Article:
Decision not to close RAF MIldenhall will give long term assurance to the East Cambridgeshire economy
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The economy of East Cambridgeshire was given a boost after a decision by President Donald Trump led to the abandonment of plans to close RAF Mildenhall.
The American airbase was scheduled for closure in just seven years’ time but that has all changed.
By withdrawing almost 12,000 of his troops from Germany it means RAF Mildenhall has been deemed “crucial to operational efficiency” of American forces in Europe.
Hundreds of US air force personnel due to be transferred from RAF Mildenhall to Germany will stay at the Suffolk air base, the Pentagon has announced.
The base had been earmarked for closure from 2027 and, while there has been no formal announcement about this under the new plans, the development would suggest the Pentagon sees Mildenhall as having a long-term future.
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The development came as US Defense Secretary Mark T. Esper announced America would be transferring 11,900 personnel - from around 36,000 down to 24,000 - from Germany, with 6,400 returning to the United States and nearly 5,600 moved to other countries in Europe.
“The 2,500 airmen based in Mildenhall, who are responsible for aerial refuelling and special operations, and who had been scheduled to rebase to Germany, will remain in the United Kingdom, thus ensuring the uninterrupted readiness and responsiveness of these units,” he said.
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USAF Capt Shelley Spreier said the decision to keep RAF Mildenhall open was part of “the adjustments to our US troop presence”.
She said: “There are currently no plans to close RAF Mildenhall.”
She told the BBC that the Office of the Secretary of Defence had been working with Congress “and our Nato and European allies and partners on the adjustments to our US troop presence in Europe and has determined the positioning and operations of RAF Mildenhall are crucial to operational efficiency”.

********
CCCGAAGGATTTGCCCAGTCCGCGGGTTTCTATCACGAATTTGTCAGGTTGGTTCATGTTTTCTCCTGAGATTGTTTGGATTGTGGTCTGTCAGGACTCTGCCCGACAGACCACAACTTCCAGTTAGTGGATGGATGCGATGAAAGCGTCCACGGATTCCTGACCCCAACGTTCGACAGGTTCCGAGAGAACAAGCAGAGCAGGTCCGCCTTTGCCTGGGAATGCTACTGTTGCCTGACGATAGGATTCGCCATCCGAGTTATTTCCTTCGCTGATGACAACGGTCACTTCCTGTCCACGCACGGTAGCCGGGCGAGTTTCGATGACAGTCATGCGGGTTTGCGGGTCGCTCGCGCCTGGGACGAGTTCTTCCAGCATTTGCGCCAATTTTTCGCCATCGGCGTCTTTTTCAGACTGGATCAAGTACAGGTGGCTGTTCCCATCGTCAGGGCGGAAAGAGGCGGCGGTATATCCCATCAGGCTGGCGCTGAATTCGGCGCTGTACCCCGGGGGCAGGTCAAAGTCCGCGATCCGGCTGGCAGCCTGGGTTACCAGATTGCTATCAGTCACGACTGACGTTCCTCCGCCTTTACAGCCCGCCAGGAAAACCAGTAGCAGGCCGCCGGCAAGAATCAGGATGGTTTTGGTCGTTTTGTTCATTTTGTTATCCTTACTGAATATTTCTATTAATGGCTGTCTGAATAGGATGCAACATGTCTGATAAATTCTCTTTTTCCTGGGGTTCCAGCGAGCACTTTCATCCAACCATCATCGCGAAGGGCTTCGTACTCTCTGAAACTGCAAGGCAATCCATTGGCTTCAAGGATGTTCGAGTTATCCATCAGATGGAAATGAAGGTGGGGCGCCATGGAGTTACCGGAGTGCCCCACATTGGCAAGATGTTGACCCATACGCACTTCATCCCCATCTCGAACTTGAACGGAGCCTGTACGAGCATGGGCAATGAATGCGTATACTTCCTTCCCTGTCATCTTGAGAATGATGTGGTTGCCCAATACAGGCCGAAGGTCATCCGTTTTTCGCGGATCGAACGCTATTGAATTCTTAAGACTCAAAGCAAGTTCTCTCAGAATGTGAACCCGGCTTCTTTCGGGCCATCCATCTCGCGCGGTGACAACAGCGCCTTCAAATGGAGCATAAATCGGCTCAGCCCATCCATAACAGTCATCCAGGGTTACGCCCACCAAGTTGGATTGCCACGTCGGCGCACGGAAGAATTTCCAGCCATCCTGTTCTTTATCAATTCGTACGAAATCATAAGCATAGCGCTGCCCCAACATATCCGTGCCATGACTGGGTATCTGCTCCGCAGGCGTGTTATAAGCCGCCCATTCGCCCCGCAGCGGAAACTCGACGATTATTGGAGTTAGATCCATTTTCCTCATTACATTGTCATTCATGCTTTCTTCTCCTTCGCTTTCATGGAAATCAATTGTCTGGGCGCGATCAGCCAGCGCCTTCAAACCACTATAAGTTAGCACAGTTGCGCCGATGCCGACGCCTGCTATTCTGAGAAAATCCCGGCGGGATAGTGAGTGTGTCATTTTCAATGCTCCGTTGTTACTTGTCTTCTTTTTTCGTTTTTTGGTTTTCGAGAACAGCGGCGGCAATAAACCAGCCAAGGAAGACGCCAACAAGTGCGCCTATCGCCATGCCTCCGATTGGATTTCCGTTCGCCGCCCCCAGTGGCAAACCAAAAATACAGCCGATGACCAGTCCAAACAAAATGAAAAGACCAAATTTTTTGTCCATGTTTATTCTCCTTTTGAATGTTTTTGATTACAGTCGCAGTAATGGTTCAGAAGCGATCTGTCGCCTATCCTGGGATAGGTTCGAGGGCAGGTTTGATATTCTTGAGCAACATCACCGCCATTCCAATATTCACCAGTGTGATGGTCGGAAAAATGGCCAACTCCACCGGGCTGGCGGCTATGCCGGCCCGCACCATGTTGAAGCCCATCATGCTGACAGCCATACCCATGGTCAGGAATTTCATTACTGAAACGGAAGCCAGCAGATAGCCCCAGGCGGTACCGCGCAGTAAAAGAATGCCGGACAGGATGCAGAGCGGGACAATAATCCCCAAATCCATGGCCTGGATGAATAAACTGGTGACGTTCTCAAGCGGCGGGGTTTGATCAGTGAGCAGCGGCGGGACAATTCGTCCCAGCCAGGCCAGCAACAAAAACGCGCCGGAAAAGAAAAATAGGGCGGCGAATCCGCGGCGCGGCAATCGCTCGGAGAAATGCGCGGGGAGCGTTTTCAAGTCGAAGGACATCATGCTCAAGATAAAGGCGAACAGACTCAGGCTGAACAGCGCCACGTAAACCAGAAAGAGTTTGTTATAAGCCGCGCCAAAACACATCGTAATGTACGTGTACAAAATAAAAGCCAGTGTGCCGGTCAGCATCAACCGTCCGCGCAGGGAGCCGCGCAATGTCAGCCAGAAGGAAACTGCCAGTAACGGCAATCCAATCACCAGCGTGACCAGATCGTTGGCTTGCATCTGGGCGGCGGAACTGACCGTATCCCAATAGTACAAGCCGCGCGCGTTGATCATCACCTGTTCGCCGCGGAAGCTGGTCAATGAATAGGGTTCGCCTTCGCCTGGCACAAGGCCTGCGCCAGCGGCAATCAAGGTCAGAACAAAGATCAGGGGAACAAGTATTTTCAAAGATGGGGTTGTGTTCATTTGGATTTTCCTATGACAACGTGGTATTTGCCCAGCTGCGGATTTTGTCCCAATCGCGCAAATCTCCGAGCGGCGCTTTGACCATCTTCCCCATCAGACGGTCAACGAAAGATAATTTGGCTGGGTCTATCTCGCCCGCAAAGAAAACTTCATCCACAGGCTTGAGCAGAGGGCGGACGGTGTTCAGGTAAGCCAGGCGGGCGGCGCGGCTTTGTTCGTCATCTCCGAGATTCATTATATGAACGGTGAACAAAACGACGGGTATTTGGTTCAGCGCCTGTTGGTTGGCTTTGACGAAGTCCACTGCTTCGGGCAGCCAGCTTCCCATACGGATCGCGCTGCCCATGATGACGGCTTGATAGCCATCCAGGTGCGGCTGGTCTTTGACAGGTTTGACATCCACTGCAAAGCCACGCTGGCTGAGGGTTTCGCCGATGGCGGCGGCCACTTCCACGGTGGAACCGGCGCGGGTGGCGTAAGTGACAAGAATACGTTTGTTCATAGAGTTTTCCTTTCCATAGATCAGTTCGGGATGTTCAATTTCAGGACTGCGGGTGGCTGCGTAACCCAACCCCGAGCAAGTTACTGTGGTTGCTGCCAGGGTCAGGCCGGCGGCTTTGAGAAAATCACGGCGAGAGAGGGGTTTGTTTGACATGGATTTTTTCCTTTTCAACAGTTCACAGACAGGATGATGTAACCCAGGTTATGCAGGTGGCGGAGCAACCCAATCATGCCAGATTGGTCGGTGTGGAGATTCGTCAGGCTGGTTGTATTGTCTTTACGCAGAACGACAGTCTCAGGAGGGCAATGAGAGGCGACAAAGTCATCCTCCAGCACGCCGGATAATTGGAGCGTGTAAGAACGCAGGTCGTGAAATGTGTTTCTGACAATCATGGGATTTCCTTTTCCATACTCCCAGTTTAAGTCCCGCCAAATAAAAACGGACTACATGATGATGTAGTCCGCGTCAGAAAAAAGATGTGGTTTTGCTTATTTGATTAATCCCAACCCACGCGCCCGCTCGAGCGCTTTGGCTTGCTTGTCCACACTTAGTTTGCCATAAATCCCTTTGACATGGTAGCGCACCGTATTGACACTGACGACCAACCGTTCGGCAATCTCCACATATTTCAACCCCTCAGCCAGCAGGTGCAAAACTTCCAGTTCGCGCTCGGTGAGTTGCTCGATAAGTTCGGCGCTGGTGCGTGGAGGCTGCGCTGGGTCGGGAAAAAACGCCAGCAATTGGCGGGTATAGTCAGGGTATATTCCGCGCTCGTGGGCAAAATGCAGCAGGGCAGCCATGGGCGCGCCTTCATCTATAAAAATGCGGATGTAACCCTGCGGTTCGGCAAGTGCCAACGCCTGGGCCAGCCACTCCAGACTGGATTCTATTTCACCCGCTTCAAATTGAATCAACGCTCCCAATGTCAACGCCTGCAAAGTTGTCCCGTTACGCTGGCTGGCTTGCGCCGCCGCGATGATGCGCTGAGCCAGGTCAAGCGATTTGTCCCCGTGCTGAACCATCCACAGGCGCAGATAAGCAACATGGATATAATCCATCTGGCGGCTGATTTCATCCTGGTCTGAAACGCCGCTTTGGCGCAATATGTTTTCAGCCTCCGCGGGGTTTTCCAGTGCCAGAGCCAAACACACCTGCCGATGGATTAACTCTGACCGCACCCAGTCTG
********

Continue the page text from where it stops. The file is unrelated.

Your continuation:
John Griffiths, the leader of West Suffolk Council, welcomed the news.
He said: “The service personnel of Mildenhall and Lakenheath are our friends and neighbours and not only important to our community but play a part in supporting the local economy too.
“As the base will remain open, we, of course, will continue to welcome the 2,500 personnel based in Mildenhall, who are responsible for aerial refuelling and special operations, and will now remain in the UK, as they are an intrinsic and valued part of our local community.
“We look forward to continuing and developing further our close working relationship with all those involved in Mildenhall airbase and its future as this develops.”
The base was originally scheduled to close under a US military consolidation plan in Europe first announced in 2015.
But the plans changed because President Trump is unhappy at Germany’s reluctance to spend more on defence and contribute to NATO.
US personnel and their families from Mildenhall, and from its sister base at Lakenheath, are a familiar and welcome sight in nearby towns such as Soham, Mildenhall, Newmarket and Ely.
Also welcome is their spending power.
When the US Air Force first announced plans to wind down Mildenhall and expand nearby Lakenheath a 2016 study by district councils and the New Anglia and Greater Cambridge Greater Peterborough LEPs concluded the bases were worth £700 million to the West Suffolk, Breckland and East Cambridgeshire economies.
Servicemen and women are paid comparatively well - a junior sergeant’s starting salary is equivalent to £21,500 sterling, rising to £30,000.
Most personnel live with their families off-base, in privately-rented accommodation. Robert Lewis, managing partner of Balmforth estate and letting agents in Mildenhall, said: “Property rental, cars and eating out are the big markets locally. They spend huge amounts on housing rental. As a whole the base needs around 5,000 properties.
“There’s around 1,500 on the base or just outside, so they need around 3,000 from the open rental market.
“We have around 400 properties rented to them - that’s between 30 per cent to 40 per cent of our turnover, worth between £300,000 and £400,000 a year, so of course we don’t want to see Mildenhall close.
“But if it did, I think it would be offset by the expansion of Lakenheath, and any closure would most likely be gradual. Long term it would also be offset by the strength of the A14 corridor - Mildenhall is 20 minutes from Cambridge. If you worked there you could buy a house here for around £200,000 - why would you buy the same for around £400,000 in Cambridge?”
Mark Knight, town manager for Mildenhall Town Council, said the Americans were part of local life and it would have a huge impact if they ever pulled out of Mildenhall.